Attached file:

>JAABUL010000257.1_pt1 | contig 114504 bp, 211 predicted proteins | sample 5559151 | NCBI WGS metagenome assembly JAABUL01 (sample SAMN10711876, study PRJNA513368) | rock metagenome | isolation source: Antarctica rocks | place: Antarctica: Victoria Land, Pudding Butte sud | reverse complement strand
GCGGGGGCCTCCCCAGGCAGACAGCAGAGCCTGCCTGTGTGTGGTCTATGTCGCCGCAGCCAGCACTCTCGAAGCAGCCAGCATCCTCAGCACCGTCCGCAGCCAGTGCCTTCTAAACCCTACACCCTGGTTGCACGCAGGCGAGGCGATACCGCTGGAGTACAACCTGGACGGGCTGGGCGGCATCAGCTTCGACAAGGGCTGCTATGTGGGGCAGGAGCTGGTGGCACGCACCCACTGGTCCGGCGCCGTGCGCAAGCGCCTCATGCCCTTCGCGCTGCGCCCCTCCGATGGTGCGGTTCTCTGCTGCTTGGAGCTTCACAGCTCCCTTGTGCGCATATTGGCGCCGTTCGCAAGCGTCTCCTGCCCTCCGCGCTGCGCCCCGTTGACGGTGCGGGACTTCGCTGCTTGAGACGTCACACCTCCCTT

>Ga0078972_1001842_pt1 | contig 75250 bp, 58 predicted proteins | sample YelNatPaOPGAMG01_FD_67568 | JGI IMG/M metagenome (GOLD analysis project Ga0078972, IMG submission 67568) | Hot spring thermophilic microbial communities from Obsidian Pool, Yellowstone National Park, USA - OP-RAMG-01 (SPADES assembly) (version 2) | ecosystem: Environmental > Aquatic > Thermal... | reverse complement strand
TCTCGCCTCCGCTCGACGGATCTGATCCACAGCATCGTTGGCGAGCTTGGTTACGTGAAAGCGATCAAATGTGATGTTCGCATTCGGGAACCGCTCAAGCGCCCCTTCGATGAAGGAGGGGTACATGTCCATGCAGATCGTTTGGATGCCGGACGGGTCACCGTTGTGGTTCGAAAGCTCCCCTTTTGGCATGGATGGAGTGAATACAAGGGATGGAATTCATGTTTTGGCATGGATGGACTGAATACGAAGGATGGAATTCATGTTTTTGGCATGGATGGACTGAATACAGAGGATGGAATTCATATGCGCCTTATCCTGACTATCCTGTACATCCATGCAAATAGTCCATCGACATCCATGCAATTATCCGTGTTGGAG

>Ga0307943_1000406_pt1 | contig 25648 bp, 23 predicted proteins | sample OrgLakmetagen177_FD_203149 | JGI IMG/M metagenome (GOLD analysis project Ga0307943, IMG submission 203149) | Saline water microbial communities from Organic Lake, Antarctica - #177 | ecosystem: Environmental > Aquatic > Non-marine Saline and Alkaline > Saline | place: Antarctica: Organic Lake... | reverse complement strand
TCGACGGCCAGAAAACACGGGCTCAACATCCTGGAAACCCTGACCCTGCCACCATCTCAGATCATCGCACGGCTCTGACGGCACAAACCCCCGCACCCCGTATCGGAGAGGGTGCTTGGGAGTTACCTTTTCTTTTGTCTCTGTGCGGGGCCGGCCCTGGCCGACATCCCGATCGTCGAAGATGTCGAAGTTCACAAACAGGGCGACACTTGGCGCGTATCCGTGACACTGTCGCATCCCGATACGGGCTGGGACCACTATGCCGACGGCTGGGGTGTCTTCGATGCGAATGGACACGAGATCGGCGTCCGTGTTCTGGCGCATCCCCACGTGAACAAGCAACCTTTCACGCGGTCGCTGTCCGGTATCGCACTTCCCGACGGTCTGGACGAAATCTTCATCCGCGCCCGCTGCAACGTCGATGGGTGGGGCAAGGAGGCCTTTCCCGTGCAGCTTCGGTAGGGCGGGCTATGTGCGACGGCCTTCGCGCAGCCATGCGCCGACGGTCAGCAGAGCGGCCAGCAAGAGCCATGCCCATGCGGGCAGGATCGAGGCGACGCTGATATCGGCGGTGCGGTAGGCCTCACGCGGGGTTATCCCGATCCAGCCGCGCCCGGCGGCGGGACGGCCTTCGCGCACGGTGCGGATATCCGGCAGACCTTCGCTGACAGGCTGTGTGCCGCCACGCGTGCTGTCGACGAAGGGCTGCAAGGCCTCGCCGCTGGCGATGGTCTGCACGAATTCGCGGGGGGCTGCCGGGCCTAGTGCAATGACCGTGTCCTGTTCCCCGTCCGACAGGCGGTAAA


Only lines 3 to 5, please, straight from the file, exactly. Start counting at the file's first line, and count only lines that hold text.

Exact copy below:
>Ga0078972_1001842_pt1 | contig 75250 bp, 58 predicted proteins | sample YelNatPaOPGAMG01_FD_67568 | JGI IMG/M metagenome (GOLD analysis project Ga0078972, IMG submission 67568) | Hot spring thermophilic microbial communities from Obsidian Pool, Yellowstone National Park, USA - OP-RAMG-01 (SPADES assembly) (version 2) | ecosystem: Environmental > Aquatic > Thermal... | reverse complement strand
TCTCGCCTCCGCTCGACGGATCTGATCCACAGCATCGTTGGCGAGCTTGGTTACGTGAAAGCGATCAAATGTGATGTTCGCATTCGGGAACCGCTCAAGCGCCCCTTCGATGAAGGAGGGGTACATGTCCATGCAGATCGTTTGGATGCCGGACGGGTCACCGTTGTGGTTCGAAAGCTCCCCTTTTGGCATGGATGGAGTGAATACAAGGGATGGAATTCATGTTTTGGCATGGATGGACTGAATACGAAGGATGGAATTCATGTTTTTGGCATGGATGGACTGAATACAGAGGATGGAATTCATATGCGCCTTATCCTGACTATCCTGTACATCCATGCAAATAGTCCATCGACATCCATGCAATTATCCGTGTTGGAG

>Ga0307943_1000406_pt1 | contig 25648 bp, 23 predicted proteins | sample OrgLakmetagen177_FD_203149 | JGI IMG/M metagenome (GOLD analysis project Ga0307943, IMG submission 203149) | Saline water microbial communities from Organic Lake, Antarctica - #177 | ecosystem: Environmental > Aquatic > Non-marine Saline and Alkaline > Saline | place: Antarctica: Organic Lake... | reverse complement strand